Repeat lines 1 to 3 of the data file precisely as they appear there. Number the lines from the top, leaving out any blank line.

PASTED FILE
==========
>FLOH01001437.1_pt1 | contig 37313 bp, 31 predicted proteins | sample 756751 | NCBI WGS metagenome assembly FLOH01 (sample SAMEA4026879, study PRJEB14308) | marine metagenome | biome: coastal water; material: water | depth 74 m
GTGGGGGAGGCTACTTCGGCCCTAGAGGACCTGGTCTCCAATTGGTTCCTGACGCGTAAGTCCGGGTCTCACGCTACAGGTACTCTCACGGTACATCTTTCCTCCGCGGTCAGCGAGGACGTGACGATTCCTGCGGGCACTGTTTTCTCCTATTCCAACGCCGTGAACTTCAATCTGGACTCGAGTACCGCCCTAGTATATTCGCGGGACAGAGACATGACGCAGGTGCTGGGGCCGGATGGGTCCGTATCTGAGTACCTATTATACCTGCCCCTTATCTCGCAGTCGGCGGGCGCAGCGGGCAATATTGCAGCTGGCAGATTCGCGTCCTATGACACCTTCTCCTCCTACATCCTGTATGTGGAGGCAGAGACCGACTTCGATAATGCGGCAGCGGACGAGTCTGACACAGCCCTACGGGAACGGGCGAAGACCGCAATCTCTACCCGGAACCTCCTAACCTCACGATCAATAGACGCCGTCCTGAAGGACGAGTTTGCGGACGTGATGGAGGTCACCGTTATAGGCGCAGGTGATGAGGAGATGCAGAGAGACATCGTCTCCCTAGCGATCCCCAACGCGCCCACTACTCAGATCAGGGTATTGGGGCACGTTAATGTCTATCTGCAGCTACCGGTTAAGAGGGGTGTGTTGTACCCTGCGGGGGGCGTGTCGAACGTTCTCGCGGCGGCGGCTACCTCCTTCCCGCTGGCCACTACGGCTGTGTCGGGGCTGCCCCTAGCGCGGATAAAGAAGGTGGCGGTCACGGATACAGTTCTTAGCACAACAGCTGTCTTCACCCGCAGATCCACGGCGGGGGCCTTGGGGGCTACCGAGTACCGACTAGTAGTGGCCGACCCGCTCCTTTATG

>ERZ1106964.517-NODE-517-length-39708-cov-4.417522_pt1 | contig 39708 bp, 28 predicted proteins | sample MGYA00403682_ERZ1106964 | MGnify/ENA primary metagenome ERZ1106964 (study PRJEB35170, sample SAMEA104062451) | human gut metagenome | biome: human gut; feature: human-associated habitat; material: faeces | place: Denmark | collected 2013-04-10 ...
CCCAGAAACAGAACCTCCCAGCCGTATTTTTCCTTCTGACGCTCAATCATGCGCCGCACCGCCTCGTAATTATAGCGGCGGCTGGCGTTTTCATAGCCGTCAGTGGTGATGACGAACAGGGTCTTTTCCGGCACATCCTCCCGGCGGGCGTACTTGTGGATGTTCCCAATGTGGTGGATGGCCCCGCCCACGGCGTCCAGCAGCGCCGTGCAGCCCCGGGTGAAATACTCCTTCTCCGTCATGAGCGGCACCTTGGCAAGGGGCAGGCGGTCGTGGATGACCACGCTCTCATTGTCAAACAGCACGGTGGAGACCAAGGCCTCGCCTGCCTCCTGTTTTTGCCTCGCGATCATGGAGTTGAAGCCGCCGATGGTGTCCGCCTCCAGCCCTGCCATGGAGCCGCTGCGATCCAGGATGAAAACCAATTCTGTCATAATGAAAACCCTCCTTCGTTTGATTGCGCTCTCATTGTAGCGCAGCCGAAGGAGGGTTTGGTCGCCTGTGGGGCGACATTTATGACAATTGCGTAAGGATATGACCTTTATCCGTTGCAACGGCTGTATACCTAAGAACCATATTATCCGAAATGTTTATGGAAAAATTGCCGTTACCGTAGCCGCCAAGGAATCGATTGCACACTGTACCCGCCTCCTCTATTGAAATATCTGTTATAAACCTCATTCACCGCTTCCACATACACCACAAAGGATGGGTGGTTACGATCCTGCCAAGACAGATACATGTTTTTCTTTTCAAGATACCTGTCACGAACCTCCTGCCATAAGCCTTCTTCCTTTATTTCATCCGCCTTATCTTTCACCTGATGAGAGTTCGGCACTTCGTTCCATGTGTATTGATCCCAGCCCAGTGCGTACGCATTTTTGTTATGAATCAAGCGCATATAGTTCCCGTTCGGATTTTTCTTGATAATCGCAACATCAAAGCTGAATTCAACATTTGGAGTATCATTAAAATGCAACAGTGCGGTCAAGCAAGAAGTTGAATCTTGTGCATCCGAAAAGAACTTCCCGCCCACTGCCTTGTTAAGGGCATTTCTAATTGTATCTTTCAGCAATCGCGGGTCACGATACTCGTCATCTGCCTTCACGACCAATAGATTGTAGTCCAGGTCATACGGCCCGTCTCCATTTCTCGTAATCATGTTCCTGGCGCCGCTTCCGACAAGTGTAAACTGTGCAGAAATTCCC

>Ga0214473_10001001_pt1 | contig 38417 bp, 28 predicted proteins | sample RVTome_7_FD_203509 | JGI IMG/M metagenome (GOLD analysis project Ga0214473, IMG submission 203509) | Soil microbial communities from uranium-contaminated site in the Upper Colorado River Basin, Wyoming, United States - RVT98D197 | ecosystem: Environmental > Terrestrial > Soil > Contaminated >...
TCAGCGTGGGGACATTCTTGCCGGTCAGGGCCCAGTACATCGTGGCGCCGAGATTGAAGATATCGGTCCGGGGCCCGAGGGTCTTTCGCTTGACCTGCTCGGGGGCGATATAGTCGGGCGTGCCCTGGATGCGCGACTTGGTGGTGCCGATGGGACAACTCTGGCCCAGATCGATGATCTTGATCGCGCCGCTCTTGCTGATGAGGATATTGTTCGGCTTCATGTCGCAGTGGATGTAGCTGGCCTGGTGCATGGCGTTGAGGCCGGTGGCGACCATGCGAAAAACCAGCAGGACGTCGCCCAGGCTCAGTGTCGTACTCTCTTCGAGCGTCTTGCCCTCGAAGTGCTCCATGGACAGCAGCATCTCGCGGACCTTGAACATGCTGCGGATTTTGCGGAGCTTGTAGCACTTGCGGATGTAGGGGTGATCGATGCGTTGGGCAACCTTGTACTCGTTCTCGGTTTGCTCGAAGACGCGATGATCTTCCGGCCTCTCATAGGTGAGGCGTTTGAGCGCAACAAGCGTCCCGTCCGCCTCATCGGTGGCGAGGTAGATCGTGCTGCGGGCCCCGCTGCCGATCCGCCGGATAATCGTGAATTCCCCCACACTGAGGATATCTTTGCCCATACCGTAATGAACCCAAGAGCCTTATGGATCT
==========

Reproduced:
>FLOH01001437.1_pt1 | contig 37313 bp, 31 predicted proteins | sample 756751 | NCBI WGS metagenome assembly FLOH01 (sample SAMEA4026879, study PRJEB14308) | marine metagenome | biome: coastal water; material: water | depth 74 m
GTGGGGGAGGCTACTTCGGCCCTAGAGGACCTGGTCTCCAATTGGTTCCTGACGCGTAAGTCCGGGTCTCACGCTACAGGTACTCTCACGGTACATCTTTCCTCCGCGGTCAGCGAGGACGTGACGATTCCTGCGGGCACTGTTTTCTCCTATTCCAACGCCGTGAACTTCAATCTGGACTCGAGTACCGCCCTAGTATATTCGCGGGACAGAGACATGACGCAGGTGCTGGGGCCGGATGGGTCCGTATCTGAGTACCTATTATACCTGCCCCTTATCTCGCAGTCGGCGGGCGCAGCGGGCAATATTGCAGCTGGCAGATTCGCGTCCTATGACACCTTCTCCTCCTACATCCTGTATGTGGAGGCAGAGACCGACTTCGATAATGCGGCAGCGGACGAGTCTGACACAGCCCTACGGGAACGGGCGAAGACCGCAATCTCTACCCGGAACCTCCTAACCTCACGATCAATAGACGCCGTCCTGAAGGACGAGTTTGCGGACGTGATGGAGGTCACCGTTATAGGCGCAGGTGATGAGGAGATGCAGAGAGACATCGTCTCCCTAGCGATCCCCAACGCGCCCACTACTCAGATCAGGGTATTGGGGCACGTTAATGTCTATCTGCAGCTACCGGTTAAGAGGGGTGTGTTGTACCCTGCGGGGGGCGTGTCGAACGTTCTCGCGGCGGCGGCTACCTCCTTCCCGCTGGCCACTACGGCTGTGTCGGGGCTGCCCCTAGCGCGGATAAAGAAGGTGGCGGTCACGGATACAGTTCTTAGCACAACAGCTGTCTTCACCCGCAGATCCACGGCGGGGGCCTTGGGGGCTACCGAGTACCGACTAGTAGTGGCCGACCCGCTCCTTTATG

>ERZ1106964.517-NODE-517-length-39708-cov-4.417522_pt1 | contig 39708 bp, 28 predicted proteins | sample MGYA00403682_ERZ1106964 | MGnify/ENA primary metagenome ERZ1106964 (study PRJEB35170, sample SAMEA104062451) | human gut metagenome | biome: human gut; feature: human-associated habitat; material: faeces | place: Denmark | collected 2013-04-10 ...